Companies reduce barriers to school video production

The VR-5 incorporates a video switcher, audio mixer, video playback, recorder, preview monitors, and output for web streaming—all in a single unit. It includes three audio or video inputs, an SD card slot for saving or playing back video or images, and a USB port for connecting to a computer.

Higher-end products

Also at InfoComm 2011, Broadcast Pix of Billerica, Mass., demonstrated two mobile apps for controlling its Slate line of video production systems from an iPad or iPhone device.

One of the apps, iPixPanel, recreates a classic switcher layout and is able to control every aspect of a video production, including switching cameras, adding graphics and clips, controlling robotic cameras, and creating special effects (such as an interview with dual picture-in-picture).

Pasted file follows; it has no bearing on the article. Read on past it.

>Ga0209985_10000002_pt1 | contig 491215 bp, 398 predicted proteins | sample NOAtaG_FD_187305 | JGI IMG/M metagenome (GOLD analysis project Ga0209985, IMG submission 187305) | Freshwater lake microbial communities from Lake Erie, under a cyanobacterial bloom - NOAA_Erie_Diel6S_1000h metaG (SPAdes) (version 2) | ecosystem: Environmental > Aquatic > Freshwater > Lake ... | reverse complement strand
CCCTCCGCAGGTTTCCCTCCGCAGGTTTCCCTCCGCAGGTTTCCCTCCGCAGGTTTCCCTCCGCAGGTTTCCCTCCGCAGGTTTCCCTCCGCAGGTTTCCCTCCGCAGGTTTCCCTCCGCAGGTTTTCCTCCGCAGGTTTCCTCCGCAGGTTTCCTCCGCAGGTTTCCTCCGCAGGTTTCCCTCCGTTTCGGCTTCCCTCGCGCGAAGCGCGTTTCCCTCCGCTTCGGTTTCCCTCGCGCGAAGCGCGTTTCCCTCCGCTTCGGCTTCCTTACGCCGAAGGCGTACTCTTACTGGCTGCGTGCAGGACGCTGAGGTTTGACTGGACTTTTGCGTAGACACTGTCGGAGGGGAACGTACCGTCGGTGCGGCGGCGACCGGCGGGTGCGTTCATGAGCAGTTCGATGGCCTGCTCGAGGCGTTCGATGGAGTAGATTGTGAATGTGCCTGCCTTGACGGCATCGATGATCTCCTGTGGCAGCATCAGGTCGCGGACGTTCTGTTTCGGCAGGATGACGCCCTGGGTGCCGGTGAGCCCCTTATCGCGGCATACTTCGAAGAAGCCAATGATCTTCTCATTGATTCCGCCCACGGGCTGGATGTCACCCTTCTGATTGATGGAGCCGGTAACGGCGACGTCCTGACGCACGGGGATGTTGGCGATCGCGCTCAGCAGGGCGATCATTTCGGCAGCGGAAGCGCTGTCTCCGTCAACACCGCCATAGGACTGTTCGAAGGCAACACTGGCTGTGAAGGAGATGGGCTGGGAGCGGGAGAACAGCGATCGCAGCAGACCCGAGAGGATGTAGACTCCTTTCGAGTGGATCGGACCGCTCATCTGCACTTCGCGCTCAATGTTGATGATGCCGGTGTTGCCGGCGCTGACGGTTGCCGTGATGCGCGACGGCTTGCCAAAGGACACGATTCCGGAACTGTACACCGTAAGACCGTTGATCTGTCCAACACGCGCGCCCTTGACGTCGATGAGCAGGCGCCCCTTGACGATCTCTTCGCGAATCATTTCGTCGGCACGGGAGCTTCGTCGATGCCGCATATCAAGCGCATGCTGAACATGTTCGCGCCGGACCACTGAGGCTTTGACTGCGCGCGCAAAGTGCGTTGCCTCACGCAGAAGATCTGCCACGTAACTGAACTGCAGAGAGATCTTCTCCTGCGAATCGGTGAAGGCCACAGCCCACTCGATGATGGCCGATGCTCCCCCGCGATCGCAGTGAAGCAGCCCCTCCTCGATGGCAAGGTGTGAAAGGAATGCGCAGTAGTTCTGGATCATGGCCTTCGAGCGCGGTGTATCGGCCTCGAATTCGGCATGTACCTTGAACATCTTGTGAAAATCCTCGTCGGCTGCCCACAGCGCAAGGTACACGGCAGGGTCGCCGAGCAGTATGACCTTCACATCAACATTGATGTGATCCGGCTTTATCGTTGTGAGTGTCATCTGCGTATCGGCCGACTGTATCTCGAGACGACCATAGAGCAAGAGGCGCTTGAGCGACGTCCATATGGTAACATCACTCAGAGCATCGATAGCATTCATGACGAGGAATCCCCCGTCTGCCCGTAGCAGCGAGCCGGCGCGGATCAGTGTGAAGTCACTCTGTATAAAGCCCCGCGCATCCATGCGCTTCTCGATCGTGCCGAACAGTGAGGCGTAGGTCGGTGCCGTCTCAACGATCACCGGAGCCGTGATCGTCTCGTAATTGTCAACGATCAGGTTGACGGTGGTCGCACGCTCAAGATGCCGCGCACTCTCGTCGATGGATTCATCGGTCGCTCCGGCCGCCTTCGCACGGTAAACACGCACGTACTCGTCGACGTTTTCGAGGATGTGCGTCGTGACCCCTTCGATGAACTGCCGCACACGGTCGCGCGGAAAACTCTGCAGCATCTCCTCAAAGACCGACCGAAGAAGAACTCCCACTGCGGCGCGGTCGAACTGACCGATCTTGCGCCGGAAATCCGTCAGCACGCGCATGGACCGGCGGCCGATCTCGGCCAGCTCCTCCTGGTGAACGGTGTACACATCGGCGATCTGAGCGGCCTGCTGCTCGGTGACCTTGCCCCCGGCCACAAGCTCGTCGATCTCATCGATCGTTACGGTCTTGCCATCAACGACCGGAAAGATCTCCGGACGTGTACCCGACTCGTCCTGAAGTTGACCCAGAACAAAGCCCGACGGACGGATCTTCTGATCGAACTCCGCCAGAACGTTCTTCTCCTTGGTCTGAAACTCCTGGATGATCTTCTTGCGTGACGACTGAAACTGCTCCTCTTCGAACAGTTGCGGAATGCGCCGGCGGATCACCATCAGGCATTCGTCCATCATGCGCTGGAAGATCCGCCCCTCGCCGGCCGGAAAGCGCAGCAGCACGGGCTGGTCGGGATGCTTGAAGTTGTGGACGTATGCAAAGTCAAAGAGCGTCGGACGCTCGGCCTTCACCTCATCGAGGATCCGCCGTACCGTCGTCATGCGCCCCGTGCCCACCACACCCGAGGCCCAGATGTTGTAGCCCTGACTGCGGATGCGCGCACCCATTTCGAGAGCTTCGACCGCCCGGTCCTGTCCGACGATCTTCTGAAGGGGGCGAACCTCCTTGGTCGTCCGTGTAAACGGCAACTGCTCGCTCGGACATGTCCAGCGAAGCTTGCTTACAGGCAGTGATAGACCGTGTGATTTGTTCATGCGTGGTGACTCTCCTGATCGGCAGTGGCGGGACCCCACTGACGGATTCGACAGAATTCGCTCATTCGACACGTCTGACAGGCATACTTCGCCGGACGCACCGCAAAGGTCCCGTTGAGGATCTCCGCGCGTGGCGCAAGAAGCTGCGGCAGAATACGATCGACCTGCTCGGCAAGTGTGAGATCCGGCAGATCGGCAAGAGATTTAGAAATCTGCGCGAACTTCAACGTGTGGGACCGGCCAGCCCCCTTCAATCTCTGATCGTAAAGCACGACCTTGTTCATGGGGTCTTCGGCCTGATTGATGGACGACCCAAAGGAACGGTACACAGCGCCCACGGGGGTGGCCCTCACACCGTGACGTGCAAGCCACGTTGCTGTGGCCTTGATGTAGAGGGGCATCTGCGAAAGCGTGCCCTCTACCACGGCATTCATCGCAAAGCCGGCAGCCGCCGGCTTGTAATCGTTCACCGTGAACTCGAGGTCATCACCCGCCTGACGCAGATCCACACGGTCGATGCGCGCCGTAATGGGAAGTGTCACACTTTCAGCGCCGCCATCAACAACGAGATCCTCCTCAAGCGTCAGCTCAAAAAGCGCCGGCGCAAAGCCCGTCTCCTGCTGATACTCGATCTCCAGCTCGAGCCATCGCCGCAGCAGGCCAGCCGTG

The other app, iPixPad, replicates the company’s PixPad feature on an iPhone or iPod touch. PixPad is a clear display of all available on-screen options that lets users select any clip, camera angle, or graphic in an instant. This allows for quick transitions and avoids the necessity of scrolling through various options, Broadcast Pix says.

The Slate 100, the company’s entry-level video production system, is priced at nearly $11,000 for a complete system. While that’s much more expensive than Blackmagic’s or Roland’s video switchers and mixers, it also includes storage of up to 120 hours of video clips, as well as an array of graphics and special effects.

As schools move toward high-definition video production, the Hitachi Z-HD5000 HDTV camera has become a mainstay in state-of-the-art school and college studios, with its 14-bit analog-to-digital conversion and advanced digital signal processing that has proven to be energy-efficient, the company says.

The HDTV camera can be used for both studio and field use, and it reproduces dark and unexposed areas with specialized luminance settings, the company says.